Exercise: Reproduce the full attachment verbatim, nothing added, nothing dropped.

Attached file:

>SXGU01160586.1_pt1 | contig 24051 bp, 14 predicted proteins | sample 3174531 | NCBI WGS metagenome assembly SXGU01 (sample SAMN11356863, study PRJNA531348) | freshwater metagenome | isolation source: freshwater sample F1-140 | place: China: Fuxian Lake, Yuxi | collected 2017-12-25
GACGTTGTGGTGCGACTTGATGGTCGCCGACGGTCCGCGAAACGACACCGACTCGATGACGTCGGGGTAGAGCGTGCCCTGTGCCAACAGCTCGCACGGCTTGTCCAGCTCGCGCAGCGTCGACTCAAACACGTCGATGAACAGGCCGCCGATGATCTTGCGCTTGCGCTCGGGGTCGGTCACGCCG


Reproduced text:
>SXGU01160586.1_pt1 | contig 24051 bp, 14 predicted proteins | sample 3174531 | NCBI WGS metagenome assembly SXGU01 (sample SAMN11356863, study PRJNA531348) | freshwater metagenome | isolation source: freshwater sample F1-140 | place: China: Fuxian Lake, Yuxi | collected 2017-12-25
GACGTTGTGGTGCGACTTGATGGTCGCCGACGGTCCGCGAAACGACACCGACTCGATGACGTCGGGGTAGAGCGTGCCCTGTGCCAACAGCTCGCACGGCTTGTCCAGCTCGCGCAGCGTCGACTCAAACACGTCGATGAACAGGCCGCCGATGATCTTGCGCTTGCGCTCGGGGTCGGTCACGCCG